Sri Lankan hangmen wanted as drug traffickers face death penalty

Sri Lanka is trying to hire two hangmen after bringing back the death penalty for drug traffickers.

In a move inspired by Philippines President Rodrigo Duterte’s war on drugs, Sri Lanka’s President Maithripala Sirisena said last week he wants to resume the use of capital punishment for drug traffickers in the next two months.

A recruitment advert has appeared in the state-run Daily News offering the posts at 36,310 rupees (£158) per month, which is above average for a government job.

Drug trafficking is a capital offence in Sri Lanka, but the country’s last execution for any crime took place in 1976. Death sentences have been commuted to life in prison since then.

Anyone wishing to apply for the role of executioner should be Sri Lankan, male, aged between 18 and 45, and have both “excellent moral character” and “mental strength,” according to the ad.

The country’s recent history with executioners suggest it may prove difficult to fill the posts.

Sri Lanka’s last hangman quit in 2014 without ever having to execute anyone, claiming he was too stressed out by the sight of the gallows, while another hired last year never turned up for work.

“We never know if the government will resume the death penalty, but we want to hire two hangmen to fill vacancies and be ready if the government wants to execute drug traffickers,” said prison service spokesman Thushara Upuldeniya.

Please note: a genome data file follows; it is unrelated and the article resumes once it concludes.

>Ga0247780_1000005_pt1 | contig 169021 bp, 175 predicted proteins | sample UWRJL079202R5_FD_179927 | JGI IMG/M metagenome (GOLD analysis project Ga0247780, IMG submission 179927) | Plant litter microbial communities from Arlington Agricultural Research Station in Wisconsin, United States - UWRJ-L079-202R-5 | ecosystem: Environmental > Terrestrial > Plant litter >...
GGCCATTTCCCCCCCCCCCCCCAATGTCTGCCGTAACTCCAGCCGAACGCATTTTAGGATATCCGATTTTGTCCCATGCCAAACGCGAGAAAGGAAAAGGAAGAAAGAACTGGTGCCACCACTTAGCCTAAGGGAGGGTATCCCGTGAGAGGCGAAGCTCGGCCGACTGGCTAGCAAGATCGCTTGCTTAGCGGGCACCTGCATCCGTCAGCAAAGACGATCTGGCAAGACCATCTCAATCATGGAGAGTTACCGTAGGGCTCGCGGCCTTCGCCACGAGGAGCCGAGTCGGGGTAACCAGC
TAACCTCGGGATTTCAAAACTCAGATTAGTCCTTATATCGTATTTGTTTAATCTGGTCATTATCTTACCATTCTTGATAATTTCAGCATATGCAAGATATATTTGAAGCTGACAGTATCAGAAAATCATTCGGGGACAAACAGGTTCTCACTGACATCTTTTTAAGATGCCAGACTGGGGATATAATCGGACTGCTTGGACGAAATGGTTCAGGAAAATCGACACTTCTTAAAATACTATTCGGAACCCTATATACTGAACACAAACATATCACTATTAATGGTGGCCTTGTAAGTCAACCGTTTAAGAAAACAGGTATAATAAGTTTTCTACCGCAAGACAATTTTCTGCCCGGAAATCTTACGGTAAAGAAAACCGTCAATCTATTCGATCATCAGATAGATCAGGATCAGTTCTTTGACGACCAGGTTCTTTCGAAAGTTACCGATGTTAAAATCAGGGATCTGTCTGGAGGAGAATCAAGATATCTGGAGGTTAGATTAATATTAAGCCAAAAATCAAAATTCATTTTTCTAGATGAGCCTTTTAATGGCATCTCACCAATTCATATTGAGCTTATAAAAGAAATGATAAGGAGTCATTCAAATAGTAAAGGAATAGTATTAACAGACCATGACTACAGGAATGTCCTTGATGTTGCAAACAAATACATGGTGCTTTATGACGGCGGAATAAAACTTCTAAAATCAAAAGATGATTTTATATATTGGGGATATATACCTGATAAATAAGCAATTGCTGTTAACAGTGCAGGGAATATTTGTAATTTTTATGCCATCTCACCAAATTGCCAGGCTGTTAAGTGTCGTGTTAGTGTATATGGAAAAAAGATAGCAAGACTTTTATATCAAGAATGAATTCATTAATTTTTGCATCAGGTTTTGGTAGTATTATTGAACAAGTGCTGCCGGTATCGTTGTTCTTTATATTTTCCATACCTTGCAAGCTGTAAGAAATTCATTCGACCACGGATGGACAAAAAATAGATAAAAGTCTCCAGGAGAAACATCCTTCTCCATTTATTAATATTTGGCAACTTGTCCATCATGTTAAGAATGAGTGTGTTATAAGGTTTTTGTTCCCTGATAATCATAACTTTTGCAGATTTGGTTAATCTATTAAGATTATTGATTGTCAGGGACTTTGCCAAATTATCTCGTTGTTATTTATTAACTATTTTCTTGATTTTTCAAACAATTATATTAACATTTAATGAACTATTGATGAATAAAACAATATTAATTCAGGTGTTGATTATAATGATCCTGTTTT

Job interviews will be conducted next month and at least 25 people convicted for drugs offences, including two drug dealers, could be executed, he added.

Last week, justice minister Thalatha Athukorale told parliament five drug convicts will be executed as soon as Mr Sirisena signs the death warrants and a hangman is appointed.

There were also 436 people, including six women, on death row for various crimes including murder, he said.

Mr Sirisena, who officials said has sought the advice of his counterpart, praised Mr Duterte’s hardline policies during a state visit to the Philippines in January.

Official estimates put the number of dead from the Filipino president’s widely-criticised war on drugs at 5,000, but a senator recently said it had claimed more than 20,000 lives.

Authorities, who fear Sri Lanka is becoming a transit hub for the narcotics trade in Asia, seized more than 1,500 kg of cocaine in 2017.

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